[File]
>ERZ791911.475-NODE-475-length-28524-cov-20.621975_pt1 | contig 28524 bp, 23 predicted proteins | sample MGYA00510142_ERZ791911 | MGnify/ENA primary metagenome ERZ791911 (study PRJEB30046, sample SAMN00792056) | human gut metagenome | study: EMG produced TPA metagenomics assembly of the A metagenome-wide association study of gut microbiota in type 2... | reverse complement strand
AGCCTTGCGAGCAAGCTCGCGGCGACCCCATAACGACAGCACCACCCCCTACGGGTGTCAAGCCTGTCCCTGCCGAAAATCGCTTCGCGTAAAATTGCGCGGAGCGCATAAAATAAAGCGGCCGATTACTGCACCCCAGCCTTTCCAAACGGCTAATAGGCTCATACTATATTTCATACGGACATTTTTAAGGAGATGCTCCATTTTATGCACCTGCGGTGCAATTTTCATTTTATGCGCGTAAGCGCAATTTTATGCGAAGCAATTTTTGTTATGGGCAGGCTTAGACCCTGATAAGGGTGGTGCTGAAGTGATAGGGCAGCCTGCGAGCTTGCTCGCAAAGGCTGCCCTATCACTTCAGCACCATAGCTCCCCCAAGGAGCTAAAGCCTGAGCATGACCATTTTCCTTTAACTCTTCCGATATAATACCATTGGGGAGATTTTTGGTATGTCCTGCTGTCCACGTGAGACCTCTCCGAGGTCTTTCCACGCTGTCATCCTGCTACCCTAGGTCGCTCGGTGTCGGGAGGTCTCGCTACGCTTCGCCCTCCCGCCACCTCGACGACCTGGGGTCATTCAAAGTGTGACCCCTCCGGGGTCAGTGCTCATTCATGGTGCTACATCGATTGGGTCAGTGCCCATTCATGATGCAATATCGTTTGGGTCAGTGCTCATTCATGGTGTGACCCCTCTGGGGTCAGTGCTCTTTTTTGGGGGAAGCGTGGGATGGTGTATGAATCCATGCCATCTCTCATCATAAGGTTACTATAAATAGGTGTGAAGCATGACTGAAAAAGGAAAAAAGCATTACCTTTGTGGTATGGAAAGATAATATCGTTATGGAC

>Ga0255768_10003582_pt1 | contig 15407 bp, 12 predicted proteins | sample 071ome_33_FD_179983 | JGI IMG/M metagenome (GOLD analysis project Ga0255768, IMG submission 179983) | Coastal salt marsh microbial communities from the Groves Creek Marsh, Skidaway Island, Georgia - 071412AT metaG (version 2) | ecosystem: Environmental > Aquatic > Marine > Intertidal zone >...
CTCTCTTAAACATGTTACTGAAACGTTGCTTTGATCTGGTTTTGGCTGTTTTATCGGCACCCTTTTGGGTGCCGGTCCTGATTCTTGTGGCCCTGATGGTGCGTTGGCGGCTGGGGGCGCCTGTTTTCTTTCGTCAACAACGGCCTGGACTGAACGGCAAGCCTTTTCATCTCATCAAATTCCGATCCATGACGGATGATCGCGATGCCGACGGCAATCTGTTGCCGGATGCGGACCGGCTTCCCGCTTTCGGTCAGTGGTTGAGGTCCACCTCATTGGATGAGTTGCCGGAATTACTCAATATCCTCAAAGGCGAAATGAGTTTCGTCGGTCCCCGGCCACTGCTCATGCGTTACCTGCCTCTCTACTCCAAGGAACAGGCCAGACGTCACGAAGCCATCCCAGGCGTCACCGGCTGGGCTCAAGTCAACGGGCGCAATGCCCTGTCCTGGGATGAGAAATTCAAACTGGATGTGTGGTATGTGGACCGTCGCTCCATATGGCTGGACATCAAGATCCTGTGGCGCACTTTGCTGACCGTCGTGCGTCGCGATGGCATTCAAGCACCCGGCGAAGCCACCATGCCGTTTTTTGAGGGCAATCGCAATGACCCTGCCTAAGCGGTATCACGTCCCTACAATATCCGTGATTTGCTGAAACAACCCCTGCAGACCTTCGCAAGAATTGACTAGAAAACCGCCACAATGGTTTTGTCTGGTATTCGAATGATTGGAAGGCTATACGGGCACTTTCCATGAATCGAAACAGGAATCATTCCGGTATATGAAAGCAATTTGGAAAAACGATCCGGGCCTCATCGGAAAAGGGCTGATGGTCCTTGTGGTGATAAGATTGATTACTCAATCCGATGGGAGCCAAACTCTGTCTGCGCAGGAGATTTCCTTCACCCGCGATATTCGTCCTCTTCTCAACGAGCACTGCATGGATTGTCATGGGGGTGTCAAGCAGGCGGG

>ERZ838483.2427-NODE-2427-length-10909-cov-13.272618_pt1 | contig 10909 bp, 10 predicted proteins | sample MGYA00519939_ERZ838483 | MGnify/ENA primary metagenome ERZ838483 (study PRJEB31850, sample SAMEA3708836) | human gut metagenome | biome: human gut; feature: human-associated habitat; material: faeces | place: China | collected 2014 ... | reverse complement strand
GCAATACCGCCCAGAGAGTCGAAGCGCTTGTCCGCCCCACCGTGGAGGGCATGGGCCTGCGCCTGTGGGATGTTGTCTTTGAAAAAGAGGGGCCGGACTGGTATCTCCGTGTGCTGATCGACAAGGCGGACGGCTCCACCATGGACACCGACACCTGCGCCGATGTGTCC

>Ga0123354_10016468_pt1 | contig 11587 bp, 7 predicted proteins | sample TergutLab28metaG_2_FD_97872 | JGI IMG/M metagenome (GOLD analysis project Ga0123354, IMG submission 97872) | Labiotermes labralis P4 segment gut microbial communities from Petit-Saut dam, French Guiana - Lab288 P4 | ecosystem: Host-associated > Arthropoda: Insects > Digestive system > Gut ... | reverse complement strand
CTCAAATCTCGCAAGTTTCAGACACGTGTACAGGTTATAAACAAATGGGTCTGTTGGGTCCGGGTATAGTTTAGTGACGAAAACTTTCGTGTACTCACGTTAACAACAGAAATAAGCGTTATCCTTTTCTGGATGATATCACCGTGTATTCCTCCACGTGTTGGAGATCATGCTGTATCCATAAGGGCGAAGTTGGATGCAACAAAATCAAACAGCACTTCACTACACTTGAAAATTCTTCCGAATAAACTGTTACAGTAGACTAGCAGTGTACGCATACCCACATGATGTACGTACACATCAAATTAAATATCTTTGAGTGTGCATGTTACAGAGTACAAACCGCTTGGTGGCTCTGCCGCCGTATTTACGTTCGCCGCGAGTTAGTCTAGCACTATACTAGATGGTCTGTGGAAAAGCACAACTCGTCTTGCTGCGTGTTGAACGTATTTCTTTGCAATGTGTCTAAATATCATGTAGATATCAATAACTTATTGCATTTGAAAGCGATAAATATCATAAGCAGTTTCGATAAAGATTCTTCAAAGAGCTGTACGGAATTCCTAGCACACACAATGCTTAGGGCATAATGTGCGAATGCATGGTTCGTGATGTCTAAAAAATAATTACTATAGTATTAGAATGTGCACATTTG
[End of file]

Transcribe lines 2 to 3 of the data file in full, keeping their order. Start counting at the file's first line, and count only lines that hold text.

AGCCTTGCGAGCAAGCTCGCGGCGACCCCATAACGACAGCACCACCCCCTACGGGTGTCAAGCCTGTCCCTGCCGAAAATCGCTTCGCGTAAAATTGCGCGGAGCGCATAAAATAAAGCGGCCGATTACTGCACCCCAGCCTTTCCAAACGGCTAATAGGCTCATACTATATTTCATACGGACATTTTTAAGGAGATGCTCCATTTTATGCACCTGCGGTGCAATTTTCATTTTATGCGCGTAAGCGCAATTTTATGCGAAGCAATTTTTGTTATGGGCAGGCTTAGACCCTGATAAGGGTGGTGCTGAAGTGATAGGGCAGCCTGCGAGCTTGCTCGCAAAGGCTGCCCTATCACTTCAGCACCATAGCTCCCCCAAGGAGCTAAAGCCTGAGCATGACCATTTTCCTTTAACTCTTCCGATATAATACCATTGGGGAGATTTTTGGTATGTCCTGCTGTCCACGTGAGACCTCTCCGAGGTCTTTCCACGCTGTCATCCTGCTACCCTAGGTCGCTCGGTGTCGGGAGGTCTCGCTACGCTTCGCCCTCCCGCCACCTCGACGACCTGGGGTCATTCAAAGTGTGACCCCTCCGGGGTCAGTGCTCATTCATGGTGCTACATCGATTGGGTCAGTGCCCATTCATGATGCAATATCGTTTGGGTCAGTGCTCATTCATGGTGTGACCCCTCTGGGGTCAGTGCTCTTTTTTGGGGGAAGCGTGGGATGGTGTATGAATCCATGCCATCTCTCATCATAAGGTTACTATAAATAGGTGTGAAGCATGACTGAAAAAGGAAAAAAGCATTACCTTTGTGGTATGGAAAGATAATATCGTTATGGAC

>Ga0255768_10003582_pt1 | contig 15407 bp, 12 predicted proteins | sample 071ome_33_FD_179983 | JGI IMG/M metagenome (GOLD analysis project Ga0255768, IMG submission 179983) | Coastal salt marsh microbial communities from the Groves Creek Marsh, Skidaway Island, Georgia - 071412AT metaG (version 2) | ecosystem: Environmental > Aquatic > Marine > Intertidal zone >...